On the podcast “Government Contracting Today,” Jim Lawler, vice president and chief human resources officer at ICF, spoke with host Louis Montgomery about his experience and the current government contracting environment.
Virginia is currently the No. 1 state for government contracting, a $450 billion industry. Lawler entered the industry by joining TASC Inc. as its chief HR officer. When comparing HR in the consumer industry and the contracting sector, Lawler says there’s no major difference at a strategic level.
Ultimately, “if you treat people fairly and consistently, you’ll be OK with regards to those expectations,” Lawler said.
Some of the major challenge the federal contracting industry faces are the shrinking talent pool and the significant backlog of security clearances. Those two hurdles, combined with the retirement of many veterans, have generated concern about the future of the GovCon industry.
“It gets tougher and tougher to attract and retain people, and we’re essentially driving up the price of labor,” Lawler said.
Despite these challenges, Lawler offered advice for new organizations seeking to differentiate and gain talent:
- Pursue a path of being a really great place to have a career
- Create a track record of retaining people by treating people fundamentally right
- Cultivate talent, give pathways to grow and go forward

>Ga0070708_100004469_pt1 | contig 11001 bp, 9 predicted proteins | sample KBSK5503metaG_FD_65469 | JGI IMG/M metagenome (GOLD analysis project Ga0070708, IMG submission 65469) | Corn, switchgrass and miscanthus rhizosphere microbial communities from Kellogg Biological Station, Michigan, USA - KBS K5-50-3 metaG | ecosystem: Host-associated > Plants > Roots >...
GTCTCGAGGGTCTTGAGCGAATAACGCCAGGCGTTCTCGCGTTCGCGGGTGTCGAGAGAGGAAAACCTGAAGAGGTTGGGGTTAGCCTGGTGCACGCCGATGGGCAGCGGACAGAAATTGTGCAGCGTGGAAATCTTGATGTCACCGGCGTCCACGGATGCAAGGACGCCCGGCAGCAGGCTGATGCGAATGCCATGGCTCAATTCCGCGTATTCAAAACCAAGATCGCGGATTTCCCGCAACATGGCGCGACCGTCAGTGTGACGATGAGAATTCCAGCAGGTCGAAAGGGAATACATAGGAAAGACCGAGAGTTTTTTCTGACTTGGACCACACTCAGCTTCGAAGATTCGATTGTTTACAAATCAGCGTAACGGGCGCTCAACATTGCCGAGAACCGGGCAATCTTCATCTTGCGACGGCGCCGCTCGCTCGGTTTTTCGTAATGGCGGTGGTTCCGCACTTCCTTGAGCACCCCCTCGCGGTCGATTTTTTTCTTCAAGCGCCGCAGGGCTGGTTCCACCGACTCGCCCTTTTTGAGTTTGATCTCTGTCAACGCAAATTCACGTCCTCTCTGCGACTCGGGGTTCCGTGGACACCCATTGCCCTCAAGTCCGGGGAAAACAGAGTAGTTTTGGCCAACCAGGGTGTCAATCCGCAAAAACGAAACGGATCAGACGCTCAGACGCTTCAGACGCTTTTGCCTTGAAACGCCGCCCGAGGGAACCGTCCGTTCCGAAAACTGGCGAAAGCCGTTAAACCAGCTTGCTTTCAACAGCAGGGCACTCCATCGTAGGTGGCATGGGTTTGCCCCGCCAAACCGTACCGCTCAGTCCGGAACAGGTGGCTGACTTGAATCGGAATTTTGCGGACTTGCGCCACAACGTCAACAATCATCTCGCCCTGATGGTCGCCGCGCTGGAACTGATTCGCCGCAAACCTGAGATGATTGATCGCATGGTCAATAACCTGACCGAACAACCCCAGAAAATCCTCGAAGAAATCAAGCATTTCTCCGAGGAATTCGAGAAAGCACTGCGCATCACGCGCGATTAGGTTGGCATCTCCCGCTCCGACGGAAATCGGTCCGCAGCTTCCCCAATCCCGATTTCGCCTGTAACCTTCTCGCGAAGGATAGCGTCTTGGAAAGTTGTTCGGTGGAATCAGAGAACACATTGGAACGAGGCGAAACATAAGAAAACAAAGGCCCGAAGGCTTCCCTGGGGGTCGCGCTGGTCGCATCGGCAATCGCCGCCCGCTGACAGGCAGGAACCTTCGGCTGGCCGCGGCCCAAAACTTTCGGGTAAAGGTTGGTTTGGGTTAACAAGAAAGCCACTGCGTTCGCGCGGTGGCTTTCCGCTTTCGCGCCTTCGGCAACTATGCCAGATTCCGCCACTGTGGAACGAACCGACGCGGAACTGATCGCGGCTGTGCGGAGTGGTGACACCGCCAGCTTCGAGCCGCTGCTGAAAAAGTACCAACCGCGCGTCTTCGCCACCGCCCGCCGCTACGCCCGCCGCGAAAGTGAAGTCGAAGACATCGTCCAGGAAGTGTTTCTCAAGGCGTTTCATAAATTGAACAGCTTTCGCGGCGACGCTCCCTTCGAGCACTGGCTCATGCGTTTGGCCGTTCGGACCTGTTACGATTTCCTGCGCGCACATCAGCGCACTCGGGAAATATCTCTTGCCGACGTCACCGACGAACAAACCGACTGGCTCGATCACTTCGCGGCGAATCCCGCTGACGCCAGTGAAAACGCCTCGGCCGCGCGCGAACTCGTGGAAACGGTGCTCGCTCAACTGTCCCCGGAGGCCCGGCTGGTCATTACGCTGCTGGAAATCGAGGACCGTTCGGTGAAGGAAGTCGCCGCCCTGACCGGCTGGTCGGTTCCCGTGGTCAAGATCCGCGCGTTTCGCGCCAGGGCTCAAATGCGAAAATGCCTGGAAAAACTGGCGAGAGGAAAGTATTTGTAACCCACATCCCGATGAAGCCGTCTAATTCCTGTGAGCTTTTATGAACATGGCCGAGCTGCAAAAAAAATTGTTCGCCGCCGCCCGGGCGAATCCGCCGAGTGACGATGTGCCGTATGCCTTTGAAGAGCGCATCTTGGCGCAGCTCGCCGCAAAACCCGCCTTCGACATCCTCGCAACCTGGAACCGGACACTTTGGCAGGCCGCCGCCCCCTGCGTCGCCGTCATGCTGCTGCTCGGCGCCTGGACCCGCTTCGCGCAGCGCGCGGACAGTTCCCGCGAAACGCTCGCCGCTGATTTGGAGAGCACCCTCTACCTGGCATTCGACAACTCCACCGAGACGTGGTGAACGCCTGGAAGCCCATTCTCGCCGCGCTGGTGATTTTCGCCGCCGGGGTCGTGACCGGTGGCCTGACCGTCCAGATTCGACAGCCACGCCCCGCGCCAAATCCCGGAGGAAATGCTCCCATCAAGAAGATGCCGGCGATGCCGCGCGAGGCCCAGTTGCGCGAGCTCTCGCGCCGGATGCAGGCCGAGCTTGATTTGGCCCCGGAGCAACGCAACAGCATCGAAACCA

Lawler attributes his career in HR to his psychological understanding of the importance of retention and what makes a workplace appealing to current and prospective employees.
When ICF was founded in 1969, it mainly focused on raising capital and investing in developing inner cities. As fate would have it, ICF was more successful in providing solutions to federal agencies. Its clients today span commercial and federal sectors, split roughly 50/50, allowing for more opportunities and a more diversified portfolio.
Since joining ICF in 2014, Lawler has been fundamental in numerous changes to benefit current and future employees. These changes included adjustments to the benefits plans, reframing compensation packages and modifying the performance review process. ICF plans to examine its plans for career growth next to ensure everyone has the right and equal access to promotion within the company.
ICF’s largest customer is currently the Health and Human Services Department, to whom ICF provides policy advisory work, training and technical assistance work and runs health-related analytics work, among other tasks.
ICF’s current workforce consists of 53 percent millennials. What sets them apart is that they want things previous generations wanted but were too hesitant to ask — whether it be more feedback, more opportunities, work-life balance, etc.
“Everybody wants those things,” Lawler said. “To me, the difference for millennials is that if you don’t provide that, they’ll go somewhere else.”
To hear more about ICF and Lawler, click here.